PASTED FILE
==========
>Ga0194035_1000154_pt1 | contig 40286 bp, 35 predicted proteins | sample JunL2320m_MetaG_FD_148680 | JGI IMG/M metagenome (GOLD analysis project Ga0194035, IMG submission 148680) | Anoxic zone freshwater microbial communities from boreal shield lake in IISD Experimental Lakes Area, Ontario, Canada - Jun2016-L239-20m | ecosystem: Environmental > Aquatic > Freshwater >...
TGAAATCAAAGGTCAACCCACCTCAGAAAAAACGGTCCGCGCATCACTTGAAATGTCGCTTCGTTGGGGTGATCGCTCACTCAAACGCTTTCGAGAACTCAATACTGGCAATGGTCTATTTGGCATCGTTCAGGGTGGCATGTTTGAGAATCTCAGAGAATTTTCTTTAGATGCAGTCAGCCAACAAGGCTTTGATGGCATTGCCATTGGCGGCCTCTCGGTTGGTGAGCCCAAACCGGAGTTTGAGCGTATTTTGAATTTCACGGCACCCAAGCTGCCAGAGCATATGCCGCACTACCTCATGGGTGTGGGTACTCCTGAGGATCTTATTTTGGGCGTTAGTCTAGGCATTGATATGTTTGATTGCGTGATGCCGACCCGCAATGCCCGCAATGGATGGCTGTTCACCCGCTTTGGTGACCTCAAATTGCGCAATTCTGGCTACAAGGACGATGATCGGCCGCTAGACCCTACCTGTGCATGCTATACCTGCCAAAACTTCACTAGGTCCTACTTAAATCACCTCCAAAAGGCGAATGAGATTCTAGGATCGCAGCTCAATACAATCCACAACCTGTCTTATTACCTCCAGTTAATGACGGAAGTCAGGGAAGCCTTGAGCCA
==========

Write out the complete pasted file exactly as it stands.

>Ga0194035_1000154_pt1 | contig 40286 bp, 35 predicted proteins | sample JunL2320m_MetaG_FD_148680 | JGI IMG/M metagenome (GOLD analysis project Ga0194035, IMG submission 148680) | Anoxic zone freshwater microbial communities from boreal shield lake in IISD Experimental Lakes Area, Ontario, Canada - Jun2016-L239-20m | ecosystem: Environmental > Aquatic > Freshwater >...
TGAAATCAAAGGTCAACCCACCTCAGAAAAAACGGTCCGCGCATCACTTGAAATGTCGCTTCGTTGGGGTGATCGCTCACTCAAACGCTTTCGAGAACTCAATACTGGCAATGGTCTATTTGGCATCGTTCAGGGTGGCATGTTTGAGAATCTCAGAGAATTTTCTTTAGATGCAGTCAGCCAACAAGGCTTTGATGGCATTGCCATTGGCGGCCTCTCGGTTGGTGAGCCCAAACCGGAGTTTGAGCGTATTTTGAATTTCACGGCACCCAAGCTGCCAGAGCATATGCCGCACTACCTCATGGGTGTGGGTACTCCTGAGGATCTTATTTTGGGCGTTAGTCTAGGCATTGATATGTTTGATTGCGTGATGCCGACCCGCAATGCCCGCAATGGATGGCTGTTCACCCGCTTTGGTGACCTCAAATTGCGCAATTCTGGCTACAAGGACGATGATCGGCCGCTAGACCCTACCTGTGCATGCTATACCTGCCAAAACTTCACTAGGTCCTACTTAAATCACCTCCAAAAGGCGAATGAGATTCTAGGATCGCAGCTCAATACAATCCACAACCTGTCTTATTACCTCCAGTTAATGACGGAAGTCAGGGAAGCCTTGAGCCA